int32 Vs float32 performance difference and analysis advice


I wrote a simple matmul kernel for float and int and bench-marked on a Quadro K1200 with matrices of sizes 1024x1024x1024, 16384x128x128, 128x16384x128 ( NxKxM : C[NxM] = A[NxK] * B[KxM] ). Here’s the kernel,

__global__ void matmul(int N, int K, int M, Type *C, Type *A, Type *B)
	int i_idx = blockIdx.x,
	    j_idx = blockIdx.y*BLK_SIZE + threadIdx.x;

	if( i_idx >= N || j_idx >= M )

	int k;
	Type temp = C[i_idx*M+j_idx];

	Type *A_ptr = A + i_idx*K + 0,
	     *B_ptr = B +   0  *M + j_idx;

	for( k=0 ; k<K ; k++ )
		temp += A_ptr[ k ] * B_ptr[ 0 ];
		B_ptr += M;

	C[i_idx*M+j_idx] = temp;


I found that the integer performance lagged behind float’s a little bit ( 1%-6% more time ). Compiling with -lineinfo, nvvp revealed that the kernels used XMAD and FMAD instructions respectively. The nvvp analysis also revealed that the kernel was spending most of the time in memory bound operations, which meant that optimizing the kernel would only widen the int - float performance gap.

One way to justify this is if the GPU had more FPUs compared to integer units or/and the integer operations are somehow emulated through floats. But, K1200’s datasheet[1] doesn’t mention these details.

I would like some help and hints on understanding the performance drop of the integer kernel. Also, please point me to literature which would help me to understand and act upon nvvp’s analysis.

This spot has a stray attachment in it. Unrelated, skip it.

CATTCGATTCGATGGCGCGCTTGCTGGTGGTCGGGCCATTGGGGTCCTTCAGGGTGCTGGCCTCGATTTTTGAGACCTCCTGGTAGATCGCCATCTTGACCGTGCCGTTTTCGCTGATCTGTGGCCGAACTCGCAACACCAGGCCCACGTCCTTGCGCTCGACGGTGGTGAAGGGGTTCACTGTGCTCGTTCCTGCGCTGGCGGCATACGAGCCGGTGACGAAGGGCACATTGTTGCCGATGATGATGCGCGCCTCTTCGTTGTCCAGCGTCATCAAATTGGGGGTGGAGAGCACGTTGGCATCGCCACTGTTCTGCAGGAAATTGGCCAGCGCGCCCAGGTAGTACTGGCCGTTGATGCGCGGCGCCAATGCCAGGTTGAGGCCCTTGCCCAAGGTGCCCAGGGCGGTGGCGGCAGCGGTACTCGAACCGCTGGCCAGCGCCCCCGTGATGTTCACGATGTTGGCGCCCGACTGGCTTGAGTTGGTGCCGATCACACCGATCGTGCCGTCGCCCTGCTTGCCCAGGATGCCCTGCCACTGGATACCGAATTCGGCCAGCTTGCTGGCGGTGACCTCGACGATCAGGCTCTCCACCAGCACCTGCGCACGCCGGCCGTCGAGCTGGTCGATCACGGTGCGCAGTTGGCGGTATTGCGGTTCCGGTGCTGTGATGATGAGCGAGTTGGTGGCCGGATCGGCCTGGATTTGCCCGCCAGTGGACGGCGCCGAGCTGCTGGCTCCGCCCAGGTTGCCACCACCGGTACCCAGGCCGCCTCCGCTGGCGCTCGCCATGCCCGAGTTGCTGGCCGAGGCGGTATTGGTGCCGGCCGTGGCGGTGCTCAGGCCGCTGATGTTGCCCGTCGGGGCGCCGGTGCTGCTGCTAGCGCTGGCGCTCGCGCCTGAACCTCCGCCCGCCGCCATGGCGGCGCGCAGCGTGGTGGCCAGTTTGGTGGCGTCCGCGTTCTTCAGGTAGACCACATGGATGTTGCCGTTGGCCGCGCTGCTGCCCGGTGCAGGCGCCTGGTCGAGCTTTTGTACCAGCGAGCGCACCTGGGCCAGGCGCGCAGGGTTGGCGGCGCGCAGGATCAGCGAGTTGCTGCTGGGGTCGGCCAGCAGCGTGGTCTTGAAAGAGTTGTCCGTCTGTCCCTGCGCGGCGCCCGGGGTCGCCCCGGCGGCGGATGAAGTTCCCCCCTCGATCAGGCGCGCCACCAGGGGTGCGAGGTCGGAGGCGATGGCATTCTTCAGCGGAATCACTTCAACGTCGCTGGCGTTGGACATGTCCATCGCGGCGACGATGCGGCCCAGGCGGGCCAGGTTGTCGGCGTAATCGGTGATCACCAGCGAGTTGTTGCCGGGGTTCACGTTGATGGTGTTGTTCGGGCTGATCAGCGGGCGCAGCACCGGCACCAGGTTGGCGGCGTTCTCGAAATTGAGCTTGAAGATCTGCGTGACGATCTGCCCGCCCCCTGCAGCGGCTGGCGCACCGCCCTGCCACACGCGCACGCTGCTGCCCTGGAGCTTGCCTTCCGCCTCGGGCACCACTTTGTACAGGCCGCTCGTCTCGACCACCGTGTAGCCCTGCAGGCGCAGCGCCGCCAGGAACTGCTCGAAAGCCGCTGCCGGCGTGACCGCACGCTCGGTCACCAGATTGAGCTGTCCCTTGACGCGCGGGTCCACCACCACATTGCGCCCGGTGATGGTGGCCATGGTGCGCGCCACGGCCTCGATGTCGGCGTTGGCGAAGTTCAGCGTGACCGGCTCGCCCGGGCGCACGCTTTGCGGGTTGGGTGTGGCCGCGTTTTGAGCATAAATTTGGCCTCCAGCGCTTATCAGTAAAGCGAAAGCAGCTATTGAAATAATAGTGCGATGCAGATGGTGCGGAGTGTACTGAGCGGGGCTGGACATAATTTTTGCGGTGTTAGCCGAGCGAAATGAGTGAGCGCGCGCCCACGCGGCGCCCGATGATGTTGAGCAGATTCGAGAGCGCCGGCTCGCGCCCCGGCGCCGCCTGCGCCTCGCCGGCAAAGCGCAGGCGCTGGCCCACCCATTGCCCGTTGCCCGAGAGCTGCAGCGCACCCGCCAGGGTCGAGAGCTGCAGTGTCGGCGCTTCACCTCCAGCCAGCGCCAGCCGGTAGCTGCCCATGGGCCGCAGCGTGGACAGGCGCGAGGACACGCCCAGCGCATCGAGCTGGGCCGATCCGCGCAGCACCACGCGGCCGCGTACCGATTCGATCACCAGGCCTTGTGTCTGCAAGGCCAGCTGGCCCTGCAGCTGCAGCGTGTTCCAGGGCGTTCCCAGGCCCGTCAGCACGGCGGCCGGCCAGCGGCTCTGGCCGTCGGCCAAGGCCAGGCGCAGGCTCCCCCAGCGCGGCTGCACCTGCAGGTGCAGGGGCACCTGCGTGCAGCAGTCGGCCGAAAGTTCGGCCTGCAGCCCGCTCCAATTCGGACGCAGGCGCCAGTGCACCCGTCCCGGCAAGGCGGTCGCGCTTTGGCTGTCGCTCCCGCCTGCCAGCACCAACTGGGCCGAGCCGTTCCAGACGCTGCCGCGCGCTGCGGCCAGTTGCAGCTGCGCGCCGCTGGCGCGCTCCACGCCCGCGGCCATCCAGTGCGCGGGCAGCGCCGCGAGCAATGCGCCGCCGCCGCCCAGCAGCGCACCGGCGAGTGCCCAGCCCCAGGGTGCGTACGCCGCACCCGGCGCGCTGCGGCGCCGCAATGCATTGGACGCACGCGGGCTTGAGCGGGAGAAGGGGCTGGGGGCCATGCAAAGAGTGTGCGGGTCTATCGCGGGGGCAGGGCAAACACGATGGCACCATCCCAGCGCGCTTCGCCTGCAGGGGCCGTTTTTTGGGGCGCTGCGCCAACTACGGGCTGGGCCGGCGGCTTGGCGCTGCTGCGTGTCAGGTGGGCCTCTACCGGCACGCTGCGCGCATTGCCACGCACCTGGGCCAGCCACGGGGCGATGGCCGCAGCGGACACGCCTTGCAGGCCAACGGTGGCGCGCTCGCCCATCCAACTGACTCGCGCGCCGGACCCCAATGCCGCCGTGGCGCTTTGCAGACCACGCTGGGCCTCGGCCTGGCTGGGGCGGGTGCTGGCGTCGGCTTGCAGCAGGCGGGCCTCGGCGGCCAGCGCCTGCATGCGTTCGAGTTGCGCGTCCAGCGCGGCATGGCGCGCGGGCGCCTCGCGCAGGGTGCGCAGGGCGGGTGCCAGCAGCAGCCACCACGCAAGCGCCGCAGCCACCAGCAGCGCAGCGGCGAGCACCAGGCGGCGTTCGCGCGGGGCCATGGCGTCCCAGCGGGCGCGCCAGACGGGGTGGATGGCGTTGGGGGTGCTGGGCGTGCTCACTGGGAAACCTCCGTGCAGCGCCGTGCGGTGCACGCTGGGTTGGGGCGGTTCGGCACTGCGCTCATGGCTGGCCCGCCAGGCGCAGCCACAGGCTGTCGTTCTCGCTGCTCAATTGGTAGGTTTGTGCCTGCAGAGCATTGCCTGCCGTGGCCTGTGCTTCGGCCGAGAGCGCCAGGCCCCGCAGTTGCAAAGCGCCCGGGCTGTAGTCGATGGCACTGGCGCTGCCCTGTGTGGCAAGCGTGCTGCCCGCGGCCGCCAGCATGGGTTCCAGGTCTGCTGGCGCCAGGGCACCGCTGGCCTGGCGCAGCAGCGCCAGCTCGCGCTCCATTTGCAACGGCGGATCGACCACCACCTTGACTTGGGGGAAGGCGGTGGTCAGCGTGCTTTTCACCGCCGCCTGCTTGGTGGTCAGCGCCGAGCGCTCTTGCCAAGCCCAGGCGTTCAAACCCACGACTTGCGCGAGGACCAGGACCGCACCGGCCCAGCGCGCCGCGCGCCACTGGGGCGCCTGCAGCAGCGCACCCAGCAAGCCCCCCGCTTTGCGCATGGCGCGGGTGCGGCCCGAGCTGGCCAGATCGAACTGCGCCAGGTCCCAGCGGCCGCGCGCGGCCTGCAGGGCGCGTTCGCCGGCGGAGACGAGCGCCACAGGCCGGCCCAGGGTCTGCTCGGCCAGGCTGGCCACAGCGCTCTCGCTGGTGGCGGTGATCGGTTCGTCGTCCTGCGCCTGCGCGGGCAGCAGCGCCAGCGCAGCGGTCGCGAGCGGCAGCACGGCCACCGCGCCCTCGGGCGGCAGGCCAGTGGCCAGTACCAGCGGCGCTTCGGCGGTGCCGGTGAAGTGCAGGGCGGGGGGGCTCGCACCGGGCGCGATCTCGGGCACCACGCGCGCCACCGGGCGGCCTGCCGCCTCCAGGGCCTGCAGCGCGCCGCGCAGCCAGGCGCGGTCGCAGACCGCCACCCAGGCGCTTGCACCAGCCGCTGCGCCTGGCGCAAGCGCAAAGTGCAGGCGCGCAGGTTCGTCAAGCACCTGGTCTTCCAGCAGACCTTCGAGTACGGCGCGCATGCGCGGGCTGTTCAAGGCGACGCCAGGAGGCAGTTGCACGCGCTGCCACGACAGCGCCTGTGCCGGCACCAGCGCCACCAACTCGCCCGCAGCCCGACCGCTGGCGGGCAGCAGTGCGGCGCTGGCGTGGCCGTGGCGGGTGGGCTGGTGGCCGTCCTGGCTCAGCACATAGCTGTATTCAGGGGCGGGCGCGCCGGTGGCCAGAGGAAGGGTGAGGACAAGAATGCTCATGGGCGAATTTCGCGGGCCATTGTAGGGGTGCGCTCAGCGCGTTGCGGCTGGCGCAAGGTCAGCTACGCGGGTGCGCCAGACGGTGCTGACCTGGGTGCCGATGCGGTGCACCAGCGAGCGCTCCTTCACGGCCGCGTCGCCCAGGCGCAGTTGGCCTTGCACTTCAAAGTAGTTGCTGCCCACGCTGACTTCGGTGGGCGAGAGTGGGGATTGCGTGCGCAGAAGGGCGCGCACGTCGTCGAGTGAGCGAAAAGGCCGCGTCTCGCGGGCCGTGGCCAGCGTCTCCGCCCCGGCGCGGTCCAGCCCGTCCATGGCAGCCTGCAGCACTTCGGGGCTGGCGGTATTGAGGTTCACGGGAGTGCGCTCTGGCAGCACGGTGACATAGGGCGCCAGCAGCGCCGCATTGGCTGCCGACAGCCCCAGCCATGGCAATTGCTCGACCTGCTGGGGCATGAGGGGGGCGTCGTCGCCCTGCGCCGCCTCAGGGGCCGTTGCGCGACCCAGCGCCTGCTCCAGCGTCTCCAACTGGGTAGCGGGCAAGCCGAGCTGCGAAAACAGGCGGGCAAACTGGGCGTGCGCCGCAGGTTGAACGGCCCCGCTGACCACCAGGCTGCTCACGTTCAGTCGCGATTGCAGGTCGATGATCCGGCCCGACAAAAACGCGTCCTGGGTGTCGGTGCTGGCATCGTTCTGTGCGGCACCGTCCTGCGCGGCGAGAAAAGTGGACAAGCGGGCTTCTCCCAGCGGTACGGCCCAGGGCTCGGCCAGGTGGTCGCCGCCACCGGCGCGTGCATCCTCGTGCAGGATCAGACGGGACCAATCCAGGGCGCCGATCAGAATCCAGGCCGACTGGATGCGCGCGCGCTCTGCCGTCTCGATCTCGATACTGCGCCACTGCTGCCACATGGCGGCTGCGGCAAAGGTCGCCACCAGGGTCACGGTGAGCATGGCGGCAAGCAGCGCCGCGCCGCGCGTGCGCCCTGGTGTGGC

XMAD is not a 32-bit integer multiply-add. XMAD is a 16-bit integer multiply followed by a 32-bit add to the full width product. Therefore a 32-bit integer multiply-add operation requires several XMAD instructions and is more expensive than a single-precision floating-point multiply-add operation which maps to a single FFMA instruction. You should be able to see different dynamic instruction counts in the profiler for these two versions.

The programming guide lists instruction throughputs for various architectures:

Get your compute capability from deviceQuery. Then use that to pick a column from the table 2 referenced above.

The instruction set reference may also be useful:

The instructions are not well documented but for what you are trying to do it may not matter. Further understanding can be gained by reading the PTX manual. You may want to familiarize yourself with what is available at

Kepler should have a native 32-bit integer multiply-add instruction which would not be XMAD, but IMAD. As you can see that has relatively low throughput (32/192) compared to the FFMA that would be used in float matrix multiply. It may also be that the compiler forgoes usage of this in favor of XMAD. Or maybe njuffa can explain.

Are you compiling with an arch switch that matches your architecture (compute capability) ?